The best HIKE IN camping near
Coalfield , TENNESSEE

251 Reviews32 Campgrounds

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Most Recent Coalfield Camping Reviews
The RV park itself is awesome!

This park was awesome, beautiful views, rolling green grass, full hook up and partial hook ups for a decent fare. There is a lot to do nearby, it’s easy to get to the park and they have good cellular connection.

This park has 1 issue. Communication.

There are 3 reasons/experiences we will never return. There is a couple who camphost (fulltime RVers), and another couple who are the owners who live in a house on property. Pretty standard setup. Generally speaking- if you obtain permission for something from the camp host, you can reasonably expect that you have obtained the proper permission.

  1. Arriving Early. Again- working, we called to ask permission to show up at 12:00pm instead of 2pm, communicated: if we could, we would like to not miss a full day of work moving the rig. Female who answered their only phone, said no problem, come on in, your site is open. Fantastic! We show up and the female owner of the park (we didn’t know who we talked to we just called their phone line)- was mad as hell that we were there early. We explained the screw up and apologized because it was a legitimate mistake. We thought that’s the end of it. Moving on.

  2. We were there for 17 days, and needed to get a couple of boxes, one being our ballots to vote, one small package, and one medium size package. We again called the phone number, a female answered, gave us permission and told us the address. The first two arrive without issue. The third was apparently a problem with the female owner once again, even though the previous two packages- she never indicated there was a problem.

  3. Booking- we originally booked 7 or so days and had to book more because of rain. We moved sites as they requested. Again - spoke to a female on the phone, no problem, y’all can stay until the 24th, this time she said “I wrote myself a note to tell the owner”. Cool, as a guest my work is done, all set. On the 23rd the female owner of the park came and beat on the door. My husband was at work. She was very angry, I was very confused. She asked when we were leaving and why we haven’t left, still confused I replied we paid until the 24th which is tomorrow and we will be leaving early in the morning. This made things epically more hostile. She said I was inconveniencing her other patrons because they expected full hook ups. I didn’t know what my husband had done or who he spoken to, all I knew was that we were leaving on the 24th. So I offered to call him and get to the bottom of it. I had him call her to simplify things. She screamed at him on the phone which goes through his hearing aids. He asked her to speak more quietly so he could understand her. Apparently she has the camp host approve things or doesn’t communicate with the camphost well. Each of these 3 things had sent her over the edge. She wouldn’t calm down so he hung up, so she called back and left a scathing voicemail about how rude he is…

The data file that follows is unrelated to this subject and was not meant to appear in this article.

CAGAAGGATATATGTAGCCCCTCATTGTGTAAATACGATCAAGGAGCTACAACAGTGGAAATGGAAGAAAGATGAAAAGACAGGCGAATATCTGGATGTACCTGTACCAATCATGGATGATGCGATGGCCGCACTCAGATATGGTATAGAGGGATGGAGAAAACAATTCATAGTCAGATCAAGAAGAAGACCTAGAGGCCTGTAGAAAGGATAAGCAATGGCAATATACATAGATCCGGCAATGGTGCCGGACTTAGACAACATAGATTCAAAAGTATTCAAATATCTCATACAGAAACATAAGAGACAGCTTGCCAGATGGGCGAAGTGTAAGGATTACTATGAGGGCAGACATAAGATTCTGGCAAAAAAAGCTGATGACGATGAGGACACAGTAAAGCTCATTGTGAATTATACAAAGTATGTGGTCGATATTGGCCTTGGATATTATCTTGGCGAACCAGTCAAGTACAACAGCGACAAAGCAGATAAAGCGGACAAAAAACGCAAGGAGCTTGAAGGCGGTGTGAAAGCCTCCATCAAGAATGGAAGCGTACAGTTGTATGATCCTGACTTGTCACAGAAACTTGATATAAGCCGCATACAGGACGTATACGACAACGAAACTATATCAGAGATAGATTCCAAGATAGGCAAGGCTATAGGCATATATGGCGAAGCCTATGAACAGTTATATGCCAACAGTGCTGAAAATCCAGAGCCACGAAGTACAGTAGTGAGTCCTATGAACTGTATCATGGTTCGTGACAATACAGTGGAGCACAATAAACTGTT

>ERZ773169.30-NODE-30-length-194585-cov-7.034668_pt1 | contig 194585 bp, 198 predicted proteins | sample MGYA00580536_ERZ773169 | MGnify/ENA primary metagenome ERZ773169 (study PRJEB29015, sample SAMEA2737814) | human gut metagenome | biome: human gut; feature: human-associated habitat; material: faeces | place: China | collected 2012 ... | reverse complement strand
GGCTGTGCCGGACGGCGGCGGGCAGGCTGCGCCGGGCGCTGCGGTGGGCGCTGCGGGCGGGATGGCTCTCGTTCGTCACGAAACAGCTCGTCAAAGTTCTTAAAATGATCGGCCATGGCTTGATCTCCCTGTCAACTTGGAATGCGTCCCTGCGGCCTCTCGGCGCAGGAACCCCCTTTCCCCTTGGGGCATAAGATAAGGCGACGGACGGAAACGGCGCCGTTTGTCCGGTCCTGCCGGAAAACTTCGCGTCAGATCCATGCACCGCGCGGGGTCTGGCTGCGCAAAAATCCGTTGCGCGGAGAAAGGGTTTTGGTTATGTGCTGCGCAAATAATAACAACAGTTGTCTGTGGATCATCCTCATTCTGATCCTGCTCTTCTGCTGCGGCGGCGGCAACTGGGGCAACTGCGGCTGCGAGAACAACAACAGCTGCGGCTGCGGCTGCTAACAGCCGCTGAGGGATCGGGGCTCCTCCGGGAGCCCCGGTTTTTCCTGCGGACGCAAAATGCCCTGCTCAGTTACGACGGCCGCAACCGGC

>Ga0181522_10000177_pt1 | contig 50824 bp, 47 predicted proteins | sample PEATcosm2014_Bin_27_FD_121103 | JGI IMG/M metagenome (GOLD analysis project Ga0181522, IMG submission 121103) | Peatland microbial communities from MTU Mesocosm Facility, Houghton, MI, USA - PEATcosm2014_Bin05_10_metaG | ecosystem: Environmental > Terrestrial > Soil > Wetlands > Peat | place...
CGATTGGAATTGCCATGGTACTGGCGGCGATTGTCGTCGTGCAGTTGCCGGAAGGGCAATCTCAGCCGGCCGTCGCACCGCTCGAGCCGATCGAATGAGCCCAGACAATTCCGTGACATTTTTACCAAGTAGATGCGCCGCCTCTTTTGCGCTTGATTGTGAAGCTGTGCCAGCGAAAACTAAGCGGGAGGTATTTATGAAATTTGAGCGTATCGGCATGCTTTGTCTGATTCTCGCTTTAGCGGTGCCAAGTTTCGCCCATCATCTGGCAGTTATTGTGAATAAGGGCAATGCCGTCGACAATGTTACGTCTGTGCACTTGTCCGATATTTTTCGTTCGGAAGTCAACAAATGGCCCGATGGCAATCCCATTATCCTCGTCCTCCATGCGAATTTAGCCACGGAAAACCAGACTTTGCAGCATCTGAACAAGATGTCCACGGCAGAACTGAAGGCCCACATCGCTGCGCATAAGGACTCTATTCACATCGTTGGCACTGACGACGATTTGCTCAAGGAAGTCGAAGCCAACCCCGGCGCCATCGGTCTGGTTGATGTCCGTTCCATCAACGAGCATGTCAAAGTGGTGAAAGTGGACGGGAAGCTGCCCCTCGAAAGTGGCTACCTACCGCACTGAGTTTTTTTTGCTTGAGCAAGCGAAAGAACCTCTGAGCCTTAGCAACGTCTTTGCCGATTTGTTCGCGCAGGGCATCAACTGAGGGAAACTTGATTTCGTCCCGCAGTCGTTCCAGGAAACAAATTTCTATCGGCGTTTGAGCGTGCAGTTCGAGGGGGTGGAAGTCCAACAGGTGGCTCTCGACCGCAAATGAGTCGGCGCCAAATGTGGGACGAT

We will never return, the last thing we need right now when everything is chaos for 2020- is to deal with that.

First time Staying at a KOA

We picked this stop because it was a halfway point from our trip in Georgia to home in Ohio and it was easy off and on 75. It’s a small campground with only 37 rv sites, a primitive camping section and several small cabins. They offer a pool, dog park, laundry and game room.

It’s very clean and the staff was nice. We got here after hours and they had everything we needed at the check in with our names, site number and directions to our site. They also offer WiFi and cable tv.